Johnny (Tommy Wiseau) has it all: a successful banking job, loyal best friend Mark (Greg Sestero) and fiance – aka “future wife” – Lisa (Juliette Danielle). Despite their seemingly idyllic life, Lisa has become increasingly dissatisfied with her relationship with Johnny and begins having an affair with Mark, although he’s reluctant at first.
As the wedding date approaches, Johnny begins to lose his pull at the bank while also growing more and more suspicious of his best friend and future wife.
Originating as a play, The Room was then adapted into a 500-page book by Tommy Wiseau himself. Since he could not get it published (one can only wonder why), Wiseau then decided to adapt it into a film on his own. Earning money by allegedly importing leather jackets from Korea, he eventually made the $6 million needed to create the film. Although Wiseau states the expensive budget was due to replacing many of the cast and crew, watching any of this film still begs the question: Where the hell did all that money go?
For the record, if you combined the budgets of Rocky, The Evil Dead, Reservoir Dogs, Clerks, The Blair Witch Project, and Paranormal Activity, you would still come out with less than what The Room was apparently made for.
Where to begin?
From the head-scratching editing choices, the soundtrack that meanders back and forth between poorly mixed R&B and a Renaissance Fair, “naval sex” , the laughable acting, the laughable dialogue (“I have to go see Michelle… to make out with her.”), the breast cancer, Mike’s “tragedy”, Denny’s drug problem and, of course, the football (the best performance in the film), this film is so random and incomprehensible, it’s nearly impossible to describe just what exactly is appealing about this film. One thing’s for certain: it’s even more impossible to look away once it starts rolling.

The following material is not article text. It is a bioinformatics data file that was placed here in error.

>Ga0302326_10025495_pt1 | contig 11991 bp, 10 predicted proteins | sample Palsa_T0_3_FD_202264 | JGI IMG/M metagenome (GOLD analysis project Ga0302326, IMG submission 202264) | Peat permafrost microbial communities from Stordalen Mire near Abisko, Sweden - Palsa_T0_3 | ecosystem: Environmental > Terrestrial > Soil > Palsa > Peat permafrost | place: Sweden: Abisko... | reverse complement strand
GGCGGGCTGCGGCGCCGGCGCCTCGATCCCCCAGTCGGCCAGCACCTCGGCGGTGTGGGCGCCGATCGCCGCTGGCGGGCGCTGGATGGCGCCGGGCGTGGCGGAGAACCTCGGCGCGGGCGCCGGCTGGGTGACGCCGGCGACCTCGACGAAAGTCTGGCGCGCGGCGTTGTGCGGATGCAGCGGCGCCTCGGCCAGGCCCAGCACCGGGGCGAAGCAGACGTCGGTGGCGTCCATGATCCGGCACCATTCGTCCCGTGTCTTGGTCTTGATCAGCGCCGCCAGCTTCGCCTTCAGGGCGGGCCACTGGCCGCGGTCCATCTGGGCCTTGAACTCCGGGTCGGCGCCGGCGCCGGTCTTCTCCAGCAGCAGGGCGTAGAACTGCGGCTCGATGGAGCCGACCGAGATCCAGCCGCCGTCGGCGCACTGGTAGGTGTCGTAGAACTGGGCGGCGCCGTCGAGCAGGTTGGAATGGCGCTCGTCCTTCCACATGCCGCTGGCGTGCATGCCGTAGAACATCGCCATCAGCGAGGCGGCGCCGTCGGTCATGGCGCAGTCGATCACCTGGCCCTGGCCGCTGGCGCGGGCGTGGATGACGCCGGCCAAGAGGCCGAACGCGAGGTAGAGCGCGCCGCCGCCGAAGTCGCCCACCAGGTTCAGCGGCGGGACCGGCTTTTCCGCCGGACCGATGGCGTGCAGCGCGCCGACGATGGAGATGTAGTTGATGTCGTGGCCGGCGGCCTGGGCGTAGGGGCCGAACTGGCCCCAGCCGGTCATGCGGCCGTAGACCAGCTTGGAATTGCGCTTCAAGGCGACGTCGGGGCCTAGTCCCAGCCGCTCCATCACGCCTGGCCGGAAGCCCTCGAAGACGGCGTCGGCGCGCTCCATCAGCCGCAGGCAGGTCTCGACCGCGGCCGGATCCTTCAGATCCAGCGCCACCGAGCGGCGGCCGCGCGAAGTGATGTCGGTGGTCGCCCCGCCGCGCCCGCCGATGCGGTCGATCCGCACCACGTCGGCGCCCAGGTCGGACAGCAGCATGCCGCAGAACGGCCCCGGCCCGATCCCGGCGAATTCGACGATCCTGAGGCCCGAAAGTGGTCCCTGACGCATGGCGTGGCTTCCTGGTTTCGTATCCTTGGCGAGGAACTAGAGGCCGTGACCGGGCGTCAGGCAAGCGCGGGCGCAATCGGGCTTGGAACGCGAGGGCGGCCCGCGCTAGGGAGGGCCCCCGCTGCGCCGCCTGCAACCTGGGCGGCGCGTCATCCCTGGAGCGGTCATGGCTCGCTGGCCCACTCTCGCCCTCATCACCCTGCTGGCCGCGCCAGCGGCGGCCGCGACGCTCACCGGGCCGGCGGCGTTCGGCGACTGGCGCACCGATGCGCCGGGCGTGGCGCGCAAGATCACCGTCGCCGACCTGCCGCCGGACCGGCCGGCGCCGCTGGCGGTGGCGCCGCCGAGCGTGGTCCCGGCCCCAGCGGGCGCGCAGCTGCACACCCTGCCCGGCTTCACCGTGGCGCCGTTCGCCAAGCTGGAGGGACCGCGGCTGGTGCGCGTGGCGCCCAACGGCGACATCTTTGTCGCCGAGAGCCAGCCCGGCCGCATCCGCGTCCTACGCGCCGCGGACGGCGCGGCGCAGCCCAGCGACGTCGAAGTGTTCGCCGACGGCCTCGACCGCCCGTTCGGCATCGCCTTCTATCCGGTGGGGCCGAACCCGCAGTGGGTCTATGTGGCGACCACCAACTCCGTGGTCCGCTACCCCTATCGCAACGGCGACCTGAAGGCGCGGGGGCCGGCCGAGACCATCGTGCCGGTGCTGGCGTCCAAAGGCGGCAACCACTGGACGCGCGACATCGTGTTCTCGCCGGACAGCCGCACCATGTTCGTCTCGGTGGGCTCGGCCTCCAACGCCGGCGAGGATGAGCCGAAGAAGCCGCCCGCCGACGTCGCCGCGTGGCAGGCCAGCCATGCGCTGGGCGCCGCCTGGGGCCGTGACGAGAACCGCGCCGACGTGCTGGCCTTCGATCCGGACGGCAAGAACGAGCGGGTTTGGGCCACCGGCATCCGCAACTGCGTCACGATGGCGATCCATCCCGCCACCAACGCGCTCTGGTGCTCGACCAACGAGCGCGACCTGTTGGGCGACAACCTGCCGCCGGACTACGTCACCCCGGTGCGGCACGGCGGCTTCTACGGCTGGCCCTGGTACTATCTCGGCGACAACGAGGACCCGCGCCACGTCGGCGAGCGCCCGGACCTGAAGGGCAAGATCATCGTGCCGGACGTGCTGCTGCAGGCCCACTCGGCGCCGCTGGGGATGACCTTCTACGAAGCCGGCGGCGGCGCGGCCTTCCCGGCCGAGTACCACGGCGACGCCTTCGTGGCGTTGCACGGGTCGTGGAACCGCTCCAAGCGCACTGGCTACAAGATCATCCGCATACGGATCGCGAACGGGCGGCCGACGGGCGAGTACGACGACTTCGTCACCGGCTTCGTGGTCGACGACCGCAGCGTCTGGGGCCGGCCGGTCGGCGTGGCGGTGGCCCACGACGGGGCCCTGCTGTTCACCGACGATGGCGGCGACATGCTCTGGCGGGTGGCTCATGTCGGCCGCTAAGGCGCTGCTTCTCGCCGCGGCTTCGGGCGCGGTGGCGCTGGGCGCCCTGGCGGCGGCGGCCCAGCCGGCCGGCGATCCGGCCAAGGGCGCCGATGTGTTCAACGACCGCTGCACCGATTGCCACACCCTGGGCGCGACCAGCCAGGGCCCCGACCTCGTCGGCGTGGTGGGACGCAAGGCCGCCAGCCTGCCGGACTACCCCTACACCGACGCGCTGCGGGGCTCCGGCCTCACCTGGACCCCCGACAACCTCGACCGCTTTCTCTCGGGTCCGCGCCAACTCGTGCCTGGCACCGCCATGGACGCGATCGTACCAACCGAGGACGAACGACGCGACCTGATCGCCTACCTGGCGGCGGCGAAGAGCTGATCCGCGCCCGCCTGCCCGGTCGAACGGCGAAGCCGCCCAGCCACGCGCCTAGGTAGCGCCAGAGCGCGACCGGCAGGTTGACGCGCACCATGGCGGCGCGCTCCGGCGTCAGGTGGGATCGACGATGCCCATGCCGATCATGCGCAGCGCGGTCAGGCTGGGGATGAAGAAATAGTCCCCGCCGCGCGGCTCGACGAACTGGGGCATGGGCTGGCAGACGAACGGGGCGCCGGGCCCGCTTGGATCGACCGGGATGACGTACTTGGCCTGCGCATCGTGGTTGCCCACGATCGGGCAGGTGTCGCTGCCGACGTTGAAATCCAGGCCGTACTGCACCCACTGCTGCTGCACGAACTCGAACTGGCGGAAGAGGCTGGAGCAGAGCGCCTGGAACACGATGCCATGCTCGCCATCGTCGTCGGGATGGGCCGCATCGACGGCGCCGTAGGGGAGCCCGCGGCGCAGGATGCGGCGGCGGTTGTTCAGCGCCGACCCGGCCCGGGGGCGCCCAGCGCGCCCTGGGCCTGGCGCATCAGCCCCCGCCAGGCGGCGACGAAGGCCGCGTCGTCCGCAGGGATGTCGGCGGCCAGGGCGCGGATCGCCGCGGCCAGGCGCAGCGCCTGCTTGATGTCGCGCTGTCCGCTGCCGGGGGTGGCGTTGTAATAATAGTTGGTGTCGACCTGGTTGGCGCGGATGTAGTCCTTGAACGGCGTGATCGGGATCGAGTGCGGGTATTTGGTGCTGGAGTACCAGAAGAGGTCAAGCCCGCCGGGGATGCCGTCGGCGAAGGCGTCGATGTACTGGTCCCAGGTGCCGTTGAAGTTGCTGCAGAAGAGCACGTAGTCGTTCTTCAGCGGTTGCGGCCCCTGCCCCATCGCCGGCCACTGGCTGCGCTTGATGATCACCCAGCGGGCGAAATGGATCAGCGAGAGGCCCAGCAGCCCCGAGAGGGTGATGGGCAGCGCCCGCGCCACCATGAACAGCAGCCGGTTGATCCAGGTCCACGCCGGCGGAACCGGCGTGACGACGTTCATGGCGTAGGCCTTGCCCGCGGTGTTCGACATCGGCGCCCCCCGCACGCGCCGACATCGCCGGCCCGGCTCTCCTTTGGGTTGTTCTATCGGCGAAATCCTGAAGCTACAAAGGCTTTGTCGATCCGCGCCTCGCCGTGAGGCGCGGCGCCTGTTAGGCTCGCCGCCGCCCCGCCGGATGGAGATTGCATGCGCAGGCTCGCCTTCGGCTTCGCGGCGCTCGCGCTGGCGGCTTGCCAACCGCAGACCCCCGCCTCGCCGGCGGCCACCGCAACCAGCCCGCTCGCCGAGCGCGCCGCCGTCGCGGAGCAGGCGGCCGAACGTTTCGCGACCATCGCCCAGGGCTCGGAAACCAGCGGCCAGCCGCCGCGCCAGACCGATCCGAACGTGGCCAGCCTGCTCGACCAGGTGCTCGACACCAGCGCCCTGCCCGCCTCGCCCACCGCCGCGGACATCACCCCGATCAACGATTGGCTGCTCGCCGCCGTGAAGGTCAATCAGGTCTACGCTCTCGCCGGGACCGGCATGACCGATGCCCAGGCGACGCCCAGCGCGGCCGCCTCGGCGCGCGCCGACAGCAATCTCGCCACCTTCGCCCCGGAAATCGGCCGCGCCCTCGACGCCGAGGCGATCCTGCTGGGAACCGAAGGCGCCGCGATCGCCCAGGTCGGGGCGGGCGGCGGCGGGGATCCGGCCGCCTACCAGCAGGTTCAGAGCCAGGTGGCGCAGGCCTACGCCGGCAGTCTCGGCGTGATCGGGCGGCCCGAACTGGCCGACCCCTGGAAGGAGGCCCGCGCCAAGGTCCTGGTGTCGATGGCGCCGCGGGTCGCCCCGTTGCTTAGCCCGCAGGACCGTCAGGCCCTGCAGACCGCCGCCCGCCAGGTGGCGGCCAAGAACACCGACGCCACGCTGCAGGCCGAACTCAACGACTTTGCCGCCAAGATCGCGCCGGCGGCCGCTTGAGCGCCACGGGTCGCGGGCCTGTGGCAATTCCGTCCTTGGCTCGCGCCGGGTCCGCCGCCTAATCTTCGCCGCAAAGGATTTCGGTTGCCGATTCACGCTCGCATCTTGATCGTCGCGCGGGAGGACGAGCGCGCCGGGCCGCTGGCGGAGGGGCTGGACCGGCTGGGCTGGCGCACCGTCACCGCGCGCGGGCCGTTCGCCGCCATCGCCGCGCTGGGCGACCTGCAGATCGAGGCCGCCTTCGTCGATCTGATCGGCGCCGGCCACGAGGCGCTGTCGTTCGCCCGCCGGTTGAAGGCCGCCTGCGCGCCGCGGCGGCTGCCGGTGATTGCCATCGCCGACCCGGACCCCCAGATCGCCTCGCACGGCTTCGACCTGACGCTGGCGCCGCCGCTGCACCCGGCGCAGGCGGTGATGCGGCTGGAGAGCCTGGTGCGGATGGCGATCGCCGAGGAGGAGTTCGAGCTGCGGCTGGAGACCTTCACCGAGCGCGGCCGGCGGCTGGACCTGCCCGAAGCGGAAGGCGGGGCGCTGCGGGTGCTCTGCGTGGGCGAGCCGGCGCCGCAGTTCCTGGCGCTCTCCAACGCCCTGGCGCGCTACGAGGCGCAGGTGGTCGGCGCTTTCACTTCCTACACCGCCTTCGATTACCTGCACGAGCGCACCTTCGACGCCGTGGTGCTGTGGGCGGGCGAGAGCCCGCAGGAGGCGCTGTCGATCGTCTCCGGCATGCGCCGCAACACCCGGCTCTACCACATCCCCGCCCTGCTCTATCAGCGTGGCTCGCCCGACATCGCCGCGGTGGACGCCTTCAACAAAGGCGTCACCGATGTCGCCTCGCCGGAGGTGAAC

Don’t get me wrong. This film is bad. Very bad. So bad it circles around excellent and then back to bad… twice. The best of the worst anyone has ever made. It’s also the most unintentionally hilarious film you’ll ever see, and I simply can’t emphasize unintentionally enough. I’ll even go a step further, and I don’t say this as a joke. This film must be shown in film classes, so students can see what not to do. Directing, writing, story, acting, editing, cinematography, soundtrack, it’s all there for you, cautionary filming advice packed into one movie.
Right from the very start, we’re introduced to a number of unconnected characters in a number of unconnected scenes that have no purpose in this film other than to have you utter, “Wait… what?” When we first meet Lisa’s mother Claudette, she – rather nonchalantly – tells her daughter that she does in fact have breast cancer (a very common “by the way” topic). I don’t know what’s worse, the story never ever bringing Claudette’s breast cancer up again, or Lisa’s even more nonchalant, “daughter of the year” response. Maybe she’s got it coming though when she’s delivering such sound and sage advice as telling Lisa that all men are assholes, men and women abuse each other and there’s nothing wrong with it and that marriage has nothing to do with love. Oddly enough, this women is the moral compass of the film if that says anything for you.
You know, I should try the same at the next Marlatt family White Elephant Christmas. “Oh, yeah, guys… so I got the test results back. Looks like I got cancer. I got about two months left… So it’s my turn to pick a gift now?”